The Yakuza games are the closest thing Japan has to GTA. They're crime epics set in huge, fastidiously detailed cities, defined by their lengthily-elucidated TV-style plots and impressive selection of random, optional things to do in their worlds, from karaoke to UFO catchers, restaurants, golf and incredibly creepy hostess minigames. They're more rigid than GTA in both structure and style, and the brawling combat is a long way from the Rockstar's trademark driving and shooting, but Yakuza's Japanese cities are the closest thing to Rockstar's American ones in size, detail, and perceptiveness. Both, too, hold up a mirror - however warped - to their settings' culture.
It's heartbreaking that Yakuza 5, the series' current-generation epitome, seems to have no chance of being translated into English and released abroad. It features 5 Japanese cities - Nagoya, Osaka, Fukuoka, Tokyo and Sapporo - and 120 (!) different optional minigames, which makes even GTA 5 look a little less gigantic. The next in the series, Yakuza Ishin, is a spin-off set in late Edo period Japan, right at the time of the Meiji Restoration. It's a fascinating time in the country's history, and instead of the skeezy streets and neon lights of Kamurocho in Tokyo it transports us to late-1800s market towns, riverside farms and nascent cities and pagoda-style castles. If Yakuza 5 has little chance of ever seeing a Western release, Ishin surely has even poorer prospects, but anyone with an interest in this series will be tempted by an import.
This isn’t the first historical Yakuza spin-off – in 2008, Ryu ga Gotoku Kenzan, the third game in the series, took us back to 1605 in Kyoto, Japan's then-capital. Seeing Kazuma Kiryu, Goro Maijima and other Yakuza iconic characters reimagined in samurai-style regalia as historical figured is a kick – Yakuza’s plots have always been entertainingly overblown and punctuated by melodramatic face-offs, and that seems to make a lot more sense when everyone is carrying swords. Kiryu Kazuma is now Ryoma Sakamoto, one of the key figures in the overthrowing of the Shogunate. Late 19th-Century Japan means late late 19th-Century weapons – swords and antiquated handguns join the wince-worthily violent hand-to-hand brawling that is the series’ signature. The TGS presentation shows Kazuma forging these, imbuing them with improbable powers like electrically charged strikes, and complex ability unlock trees like that spiral around a central node.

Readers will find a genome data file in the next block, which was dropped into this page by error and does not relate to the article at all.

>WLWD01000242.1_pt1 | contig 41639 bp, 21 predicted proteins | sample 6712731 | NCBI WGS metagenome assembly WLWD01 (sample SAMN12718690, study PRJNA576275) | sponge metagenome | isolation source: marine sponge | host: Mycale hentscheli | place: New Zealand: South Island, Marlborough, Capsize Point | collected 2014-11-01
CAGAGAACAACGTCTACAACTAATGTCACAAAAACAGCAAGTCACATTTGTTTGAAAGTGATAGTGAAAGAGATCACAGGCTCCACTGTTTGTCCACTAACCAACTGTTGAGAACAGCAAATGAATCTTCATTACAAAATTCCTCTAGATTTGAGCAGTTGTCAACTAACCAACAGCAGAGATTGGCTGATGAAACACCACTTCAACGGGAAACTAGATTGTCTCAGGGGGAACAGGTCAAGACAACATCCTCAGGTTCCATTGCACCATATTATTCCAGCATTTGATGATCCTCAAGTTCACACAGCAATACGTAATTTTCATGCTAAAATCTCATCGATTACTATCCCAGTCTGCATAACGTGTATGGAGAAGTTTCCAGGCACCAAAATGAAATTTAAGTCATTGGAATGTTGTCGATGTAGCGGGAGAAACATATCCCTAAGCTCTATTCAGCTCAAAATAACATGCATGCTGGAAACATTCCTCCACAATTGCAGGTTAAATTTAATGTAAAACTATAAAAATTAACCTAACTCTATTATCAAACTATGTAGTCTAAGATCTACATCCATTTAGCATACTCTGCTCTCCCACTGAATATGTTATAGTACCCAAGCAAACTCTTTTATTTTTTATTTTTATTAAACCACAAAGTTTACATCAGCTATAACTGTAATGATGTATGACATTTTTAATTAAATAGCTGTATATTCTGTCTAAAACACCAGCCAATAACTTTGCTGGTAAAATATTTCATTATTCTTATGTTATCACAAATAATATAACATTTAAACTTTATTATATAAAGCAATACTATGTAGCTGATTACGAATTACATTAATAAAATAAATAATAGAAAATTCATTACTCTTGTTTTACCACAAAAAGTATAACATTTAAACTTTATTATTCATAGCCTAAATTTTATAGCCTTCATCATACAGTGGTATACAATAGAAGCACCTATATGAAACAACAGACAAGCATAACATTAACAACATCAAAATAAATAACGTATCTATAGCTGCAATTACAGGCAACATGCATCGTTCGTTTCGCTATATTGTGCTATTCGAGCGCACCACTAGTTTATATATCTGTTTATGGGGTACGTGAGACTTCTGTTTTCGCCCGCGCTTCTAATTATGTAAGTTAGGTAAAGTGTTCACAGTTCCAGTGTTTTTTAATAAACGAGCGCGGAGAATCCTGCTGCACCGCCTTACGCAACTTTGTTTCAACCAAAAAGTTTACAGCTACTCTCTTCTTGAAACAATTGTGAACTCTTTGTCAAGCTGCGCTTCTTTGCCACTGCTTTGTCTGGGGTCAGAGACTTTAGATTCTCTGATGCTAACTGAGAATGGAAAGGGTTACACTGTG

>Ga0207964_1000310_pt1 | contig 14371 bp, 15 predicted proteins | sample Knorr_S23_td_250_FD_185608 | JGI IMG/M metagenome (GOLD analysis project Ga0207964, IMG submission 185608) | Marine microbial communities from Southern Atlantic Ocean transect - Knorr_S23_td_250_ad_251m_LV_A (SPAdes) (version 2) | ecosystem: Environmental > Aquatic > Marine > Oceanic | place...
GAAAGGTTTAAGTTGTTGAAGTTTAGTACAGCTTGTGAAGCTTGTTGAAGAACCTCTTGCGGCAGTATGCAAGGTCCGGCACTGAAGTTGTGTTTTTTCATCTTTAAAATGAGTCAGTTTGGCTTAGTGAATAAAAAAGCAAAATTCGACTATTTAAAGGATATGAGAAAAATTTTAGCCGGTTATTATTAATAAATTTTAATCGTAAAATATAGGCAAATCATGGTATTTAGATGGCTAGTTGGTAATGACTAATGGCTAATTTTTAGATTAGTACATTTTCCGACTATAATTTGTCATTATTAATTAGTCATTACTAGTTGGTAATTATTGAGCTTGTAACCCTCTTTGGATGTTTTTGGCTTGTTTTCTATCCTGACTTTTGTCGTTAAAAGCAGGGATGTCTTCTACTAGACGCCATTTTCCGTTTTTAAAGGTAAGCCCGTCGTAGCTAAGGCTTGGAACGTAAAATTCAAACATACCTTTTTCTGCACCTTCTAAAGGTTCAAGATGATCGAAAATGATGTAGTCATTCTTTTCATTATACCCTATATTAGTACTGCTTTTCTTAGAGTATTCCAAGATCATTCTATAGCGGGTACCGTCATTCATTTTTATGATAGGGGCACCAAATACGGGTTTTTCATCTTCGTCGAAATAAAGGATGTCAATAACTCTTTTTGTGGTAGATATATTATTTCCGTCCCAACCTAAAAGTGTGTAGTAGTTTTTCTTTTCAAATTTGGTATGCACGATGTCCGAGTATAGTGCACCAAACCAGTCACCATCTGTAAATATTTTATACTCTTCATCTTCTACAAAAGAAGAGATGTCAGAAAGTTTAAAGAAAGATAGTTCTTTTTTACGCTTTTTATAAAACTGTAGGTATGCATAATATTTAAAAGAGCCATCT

1800s Kazuma Kiryu is, if anything, even more talented at delivering stylish beatdowns, cutting through crowds with his sword. Finishing moves show him slicing through an enemy before sheathing the sword whilst he drops to the ground behind him, or shattering bullets in the air with the edge of the blade. Late Edo-period Tokyo doesn’t have kerbs, but there’s also a setting-appropriate version of the infamous kerb-stomp. There seems to be a great deal more finishing moves, incorporating all three weapons, and a card-based ability system that looks a bit like Samurai Top Trumps, though I couldn't begin to understand how that worked from a brief glimpse.
Outside of the fighting, Ishin looks like it will live up to series’ reputation for impressive extracurricular variety. For obvious reasons the usual arcade games and sporting activities are gone, but the TGS presentation showed minigames involving fishing, cooking, a kind of skeet-shooting game involving Kazuma slicing cannonballs out of the air with a sword, chicken-racing, serving customers beer and ramen at an izakaya, karaoke and fan-dancing odonburi (and creepy hostess minigames, by the looks of it, but the hostesses have been replaced by geisha) – even, by the looks of it, sumo wrestling, though Kazuma’s hardly the right build for that. There's also a homestead where Ryoma and Haruka, his young ward, live and work. Here the game temporarily becomes Harvest Moon, as Ryoma spends his time growing, harvesting and cooking crops, tending to animals and playing pleasant games of Mah-Jong with Haru.
As ever, it’s the world that looks most impressive, and this is the kind of world that games rarely depict or explore in such a way. Japanese history as depicted by video games is basically an endless sequence of battlefields, ninjas running along palace roofs, and falling cherry-blossoms. Yakuza Ishin’s 19th-Century Japan has towns and farms, restaurants and theatres, hundreds of inhabitants going about their business, as well as all the palaces and temples. The modern-day Yakuzas might have improbable plots but their depictions of modern Japan are stunningly faithful, at least aesthetically. I am greatly intrigued by the possibility of exploring a 19th-Century Japan depicted with the same attention to detail.
Plot-wise, I couldn’t figure much out. There was a dramatic assassination, lots of shouting, supernatural temple guards, ninja-like killers. The opening cutscene showed Kiryu and his posse running silently through a rainy night, red lanterns swaying in the wind, and into a castle where they sliced up all the guards before making it through the top, showing off greatly improved next-generation graphics. Yakuza has always been one of the best-looking games on the PS3, especially in the quality of its digital acting, and the PS4 footage was a noticeable step up.
Yakuza Ishin isn't far off - it's coming out on the 22nd February in Japan on both PS3 and PS4. Given how unlikely it is that Ishin will ever see an official Western release, though, it’s probably wise to start saving for an import - otherwise you might be waiting a long, long time.
After eight years Keza MacDonald is still not bored of writing about video games, which is just as well, as her skills at demon-slaying and pretend guitar are pretty much non-transferable. You can follow her on IGN and Twitter.
Source : ign[dot]com